We also saw a whole bunch of Long-nosed Gars near the shore.
Back at the parking lot I saw a male Yellow-headed Blackbird fly over, which was cool. We left Pointe Mouillee with 91 species for the day. We then chased and found the Dickcissel that had been found a few days before in a farm field near Pointe Mouillee. We also added Eastern Meadowlark, American Kestrel, and Purple martin to our list, bringing our total to 95 species.


We then went to Lake Erie Metropark where we found our only migrant warblers of the day, Magnolia Warbler and American Redstart. We also added Cedar Waxwing, Rose-breasted Grosbeak, and Eastern Phoebe to our list, bringing out total to 100. I saw another Orchard Oriole, this time a first spring male. There were lots of Blue-gray Gnatcatchers around as well.
After this, I wanted to go to Oakwoods Metropark to try for Henslow's Sparrow and then head to Crosswinds to hopefully hear an American Bittern and some rails but the other guys on my team were tired after the ten mile walk at Pointe Mouillee and decided to call it a day. Overall, it wasn't a bad day, especially considering that we were only able to find five species of warblers and three thrushes.

Sunday, May 16, 2010

Weekend Birding

I have been birding a lot this weekend and I have seen several good birds. On Thursday my lifer Black-billed Cuckoo popped out of a bush at Carpenter Lake allowing good views for about a minute. I have now seen both cuckoos there. On Friday I found my first Marsh Wren and Black-crowned Night-heron of the year at the American Center Marsh as well as a Lincoln's Sparrow. On Saturday I went to the bird count at Kensington. I birded with the Spring Hill picnic area group and we identified 75 species although I only had 72. We found some very unusual birds for the count, the best of which were a Henslow's Sparrow and two Bobolinks. We saw nineteen species of warblers with the highlights being Blue-winged, Northern Parula, Blackburnian, Blackpoll, and Canada warblers. Here is a picture I took of one of the Bobolinks.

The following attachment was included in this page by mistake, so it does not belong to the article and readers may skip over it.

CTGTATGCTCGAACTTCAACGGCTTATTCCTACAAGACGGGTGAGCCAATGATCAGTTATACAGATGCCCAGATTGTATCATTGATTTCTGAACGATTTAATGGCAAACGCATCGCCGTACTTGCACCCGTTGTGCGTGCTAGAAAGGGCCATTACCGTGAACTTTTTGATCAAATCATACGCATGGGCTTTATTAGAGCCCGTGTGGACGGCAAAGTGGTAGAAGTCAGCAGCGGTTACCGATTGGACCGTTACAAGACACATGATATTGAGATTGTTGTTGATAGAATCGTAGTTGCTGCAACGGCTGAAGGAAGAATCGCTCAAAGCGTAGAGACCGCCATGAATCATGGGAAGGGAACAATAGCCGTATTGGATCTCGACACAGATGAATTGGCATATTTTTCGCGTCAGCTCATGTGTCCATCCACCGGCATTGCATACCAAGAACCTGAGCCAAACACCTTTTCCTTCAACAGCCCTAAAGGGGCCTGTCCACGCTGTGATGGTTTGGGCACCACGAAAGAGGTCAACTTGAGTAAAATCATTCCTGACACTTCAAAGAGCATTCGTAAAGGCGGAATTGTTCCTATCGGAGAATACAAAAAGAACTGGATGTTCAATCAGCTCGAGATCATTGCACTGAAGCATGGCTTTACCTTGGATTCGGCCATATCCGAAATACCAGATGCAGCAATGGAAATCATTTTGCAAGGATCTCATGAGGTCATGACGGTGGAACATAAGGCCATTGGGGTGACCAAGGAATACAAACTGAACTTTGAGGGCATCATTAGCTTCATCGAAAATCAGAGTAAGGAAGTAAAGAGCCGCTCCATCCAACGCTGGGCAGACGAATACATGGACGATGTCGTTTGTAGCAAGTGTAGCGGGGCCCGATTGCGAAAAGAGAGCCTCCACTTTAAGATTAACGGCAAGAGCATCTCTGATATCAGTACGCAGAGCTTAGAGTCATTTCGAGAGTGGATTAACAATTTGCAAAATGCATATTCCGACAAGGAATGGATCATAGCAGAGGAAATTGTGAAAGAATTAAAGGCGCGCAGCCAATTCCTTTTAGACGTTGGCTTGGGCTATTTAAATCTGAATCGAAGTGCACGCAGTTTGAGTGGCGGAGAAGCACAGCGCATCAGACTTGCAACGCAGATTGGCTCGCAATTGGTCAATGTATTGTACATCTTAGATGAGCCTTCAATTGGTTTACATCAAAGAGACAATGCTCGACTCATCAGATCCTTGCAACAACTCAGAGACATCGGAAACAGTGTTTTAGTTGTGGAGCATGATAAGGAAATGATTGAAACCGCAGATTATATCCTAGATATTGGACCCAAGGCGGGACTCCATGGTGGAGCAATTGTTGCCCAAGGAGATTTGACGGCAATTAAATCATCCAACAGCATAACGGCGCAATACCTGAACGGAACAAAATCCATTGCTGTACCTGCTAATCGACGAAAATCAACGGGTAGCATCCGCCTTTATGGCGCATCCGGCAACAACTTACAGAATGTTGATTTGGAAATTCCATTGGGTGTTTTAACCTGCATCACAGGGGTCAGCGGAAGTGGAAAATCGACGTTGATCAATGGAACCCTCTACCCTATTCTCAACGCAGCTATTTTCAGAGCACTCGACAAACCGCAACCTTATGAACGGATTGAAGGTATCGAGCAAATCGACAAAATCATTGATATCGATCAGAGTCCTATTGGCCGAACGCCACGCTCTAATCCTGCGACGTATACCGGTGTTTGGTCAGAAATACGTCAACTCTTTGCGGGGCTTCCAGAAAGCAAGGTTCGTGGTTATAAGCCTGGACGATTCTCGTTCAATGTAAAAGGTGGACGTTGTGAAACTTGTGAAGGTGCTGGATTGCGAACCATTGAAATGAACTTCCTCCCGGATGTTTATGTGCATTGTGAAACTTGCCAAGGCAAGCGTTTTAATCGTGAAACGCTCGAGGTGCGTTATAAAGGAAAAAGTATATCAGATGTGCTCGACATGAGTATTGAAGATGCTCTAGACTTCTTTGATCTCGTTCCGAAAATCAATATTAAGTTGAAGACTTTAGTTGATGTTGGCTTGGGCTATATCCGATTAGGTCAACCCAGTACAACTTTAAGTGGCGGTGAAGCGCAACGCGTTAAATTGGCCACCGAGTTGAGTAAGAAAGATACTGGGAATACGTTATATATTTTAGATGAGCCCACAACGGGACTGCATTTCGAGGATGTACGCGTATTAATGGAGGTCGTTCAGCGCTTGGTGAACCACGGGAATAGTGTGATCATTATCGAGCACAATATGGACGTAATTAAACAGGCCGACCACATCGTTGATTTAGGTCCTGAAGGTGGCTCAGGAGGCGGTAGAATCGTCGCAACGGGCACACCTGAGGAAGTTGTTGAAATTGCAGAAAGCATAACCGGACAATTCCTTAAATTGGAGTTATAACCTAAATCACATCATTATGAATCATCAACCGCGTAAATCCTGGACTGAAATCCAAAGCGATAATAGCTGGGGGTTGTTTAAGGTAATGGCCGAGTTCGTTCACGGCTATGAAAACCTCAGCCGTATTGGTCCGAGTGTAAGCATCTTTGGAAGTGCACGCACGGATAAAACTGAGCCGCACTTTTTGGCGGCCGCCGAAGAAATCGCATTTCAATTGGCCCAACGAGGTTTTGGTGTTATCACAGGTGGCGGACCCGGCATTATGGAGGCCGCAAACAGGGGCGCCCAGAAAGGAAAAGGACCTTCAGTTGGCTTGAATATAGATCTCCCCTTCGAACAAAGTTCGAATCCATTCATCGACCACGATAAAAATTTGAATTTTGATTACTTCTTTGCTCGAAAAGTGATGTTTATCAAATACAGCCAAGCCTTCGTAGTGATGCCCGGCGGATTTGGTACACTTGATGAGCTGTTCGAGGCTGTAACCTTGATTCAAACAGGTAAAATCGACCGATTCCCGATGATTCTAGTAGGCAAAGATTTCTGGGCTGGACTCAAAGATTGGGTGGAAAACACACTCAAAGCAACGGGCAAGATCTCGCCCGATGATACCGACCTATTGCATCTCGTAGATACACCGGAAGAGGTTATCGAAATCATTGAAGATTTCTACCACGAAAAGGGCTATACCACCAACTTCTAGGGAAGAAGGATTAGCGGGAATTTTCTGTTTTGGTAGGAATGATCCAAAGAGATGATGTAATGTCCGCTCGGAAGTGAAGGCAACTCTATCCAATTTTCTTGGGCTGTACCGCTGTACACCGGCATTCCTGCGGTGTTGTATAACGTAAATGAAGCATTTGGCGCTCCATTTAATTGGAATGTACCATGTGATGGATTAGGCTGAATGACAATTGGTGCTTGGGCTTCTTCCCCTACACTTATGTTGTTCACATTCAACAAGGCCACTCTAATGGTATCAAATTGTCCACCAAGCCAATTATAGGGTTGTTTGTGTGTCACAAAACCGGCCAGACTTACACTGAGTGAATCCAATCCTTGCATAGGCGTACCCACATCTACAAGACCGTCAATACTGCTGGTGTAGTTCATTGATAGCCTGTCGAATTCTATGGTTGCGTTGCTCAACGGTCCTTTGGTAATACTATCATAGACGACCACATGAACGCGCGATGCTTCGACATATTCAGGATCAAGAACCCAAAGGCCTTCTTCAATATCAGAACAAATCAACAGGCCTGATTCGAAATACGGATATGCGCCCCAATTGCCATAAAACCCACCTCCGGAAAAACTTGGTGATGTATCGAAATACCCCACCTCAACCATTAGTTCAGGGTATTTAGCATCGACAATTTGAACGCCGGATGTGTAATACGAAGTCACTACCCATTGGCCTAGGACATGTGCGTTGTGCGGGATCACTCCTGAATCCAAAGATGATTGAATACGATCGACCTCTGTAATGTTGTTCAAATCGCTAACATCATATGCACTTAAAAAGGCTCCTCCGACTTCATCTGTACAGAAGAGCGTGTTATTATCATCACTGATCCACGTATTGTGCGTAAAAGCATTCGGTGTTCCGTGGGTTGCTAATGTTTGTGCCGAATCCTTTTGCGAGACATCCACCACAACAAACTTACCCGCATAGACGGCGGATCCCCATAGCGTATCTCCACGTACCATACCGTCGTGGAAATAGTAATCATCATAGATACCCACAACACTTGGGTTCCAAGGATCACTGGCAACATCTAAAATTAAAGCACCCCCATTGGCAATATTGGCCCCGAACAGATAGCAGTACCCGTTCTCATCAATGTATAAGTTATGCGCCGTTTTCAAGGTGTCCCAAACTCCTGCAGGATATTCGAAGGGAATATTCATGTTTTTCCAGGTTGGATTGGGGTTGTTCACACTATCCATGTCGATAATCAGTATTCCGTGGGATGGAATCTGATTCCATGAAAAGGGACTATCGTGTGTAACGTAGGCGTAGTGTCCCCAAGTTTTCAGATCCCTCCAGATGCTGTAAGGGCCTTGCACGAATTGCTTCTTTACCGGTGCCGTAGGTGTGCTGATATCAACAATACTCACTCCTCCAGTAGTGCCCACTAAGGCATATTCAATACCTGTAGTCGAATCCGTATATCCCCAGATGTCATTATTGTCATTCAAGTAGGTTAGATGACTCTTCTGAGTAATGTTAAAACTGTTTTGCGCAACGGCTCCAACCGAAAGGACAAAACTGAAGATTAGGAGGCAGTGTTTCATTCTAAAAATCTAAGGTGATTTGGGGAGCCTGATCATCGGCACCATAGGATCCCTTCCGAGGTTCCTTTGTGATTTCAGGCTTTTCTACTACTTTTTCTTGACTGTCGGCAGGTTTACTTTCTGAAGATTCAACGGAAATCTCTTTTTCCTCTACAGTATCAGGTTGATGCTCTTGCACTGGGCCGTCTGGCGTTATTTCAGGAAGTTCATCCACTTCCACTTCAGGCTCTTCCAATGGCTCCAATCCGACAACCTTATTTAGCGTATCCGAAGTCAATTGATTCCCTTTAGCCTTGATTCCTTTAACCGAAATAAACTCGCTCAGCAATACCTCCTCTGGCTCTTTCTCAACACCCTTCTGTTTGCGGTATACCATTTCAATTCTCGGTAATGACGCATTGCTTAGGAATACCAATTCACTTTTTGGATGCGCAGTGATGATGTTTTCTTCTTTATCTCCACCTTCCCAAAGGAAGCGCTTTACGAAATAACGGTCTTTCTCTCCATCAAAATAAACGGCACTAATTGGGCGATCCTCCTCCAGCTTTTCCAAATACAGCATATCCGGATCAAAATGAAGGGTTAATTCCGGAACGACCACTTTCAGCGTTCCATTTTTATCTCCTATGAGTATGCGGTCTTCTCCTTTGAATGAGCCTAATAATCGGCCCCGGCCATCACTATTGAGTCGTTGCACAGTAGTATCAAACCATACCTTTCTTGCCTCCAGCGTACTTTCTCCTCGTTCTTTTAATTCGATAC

Today I went to Woodland Hills and Heritage Park early this morning. Woodland Hills had a few warblers, Black-throated Blue, Black-throated Green and Blackpoll were the best. I also saw a Swainson's Thrush and there were lots of Wood Thrushes singing although I didn't see any. I was rather disappointed with the warbler variety at Heritage Park, I only saw five species. A Veery was a park first as was an Orange-crowned Warbler (year bird #200) singing in the thicket at the intersection of the Estate and River trails. This was completely unexpected as I had only found Orange-crowned Warblers in the fall before. After this I went home. When I came out of church a few hours later I saw I had a message from Mike Mencotti so I quickly called him back. He had found a Northern Mockingbird (Michigan is on the very edge of its normal range) near the sledding hill at Heritage Park, about the only place in the park I hadn't checked in the morning. Since my mom had the van I quickly jumped on my bike and raced off. When I got there about fifteen minutes later I quickly found the Mockingbird foraging in the grass near the parking lot. I was able to get a few pictures before it flew back into the bushes and started singing. It was interesting to note the similarities to the song of the Brown Thrasher which I had heard just the day before. The phrases were slightly more musical and all were repeated three times in a row as opposed to two for the thrasher. For the rest of the time I was there it alternated between singing and eating Sumac berries. It was a great state lifer.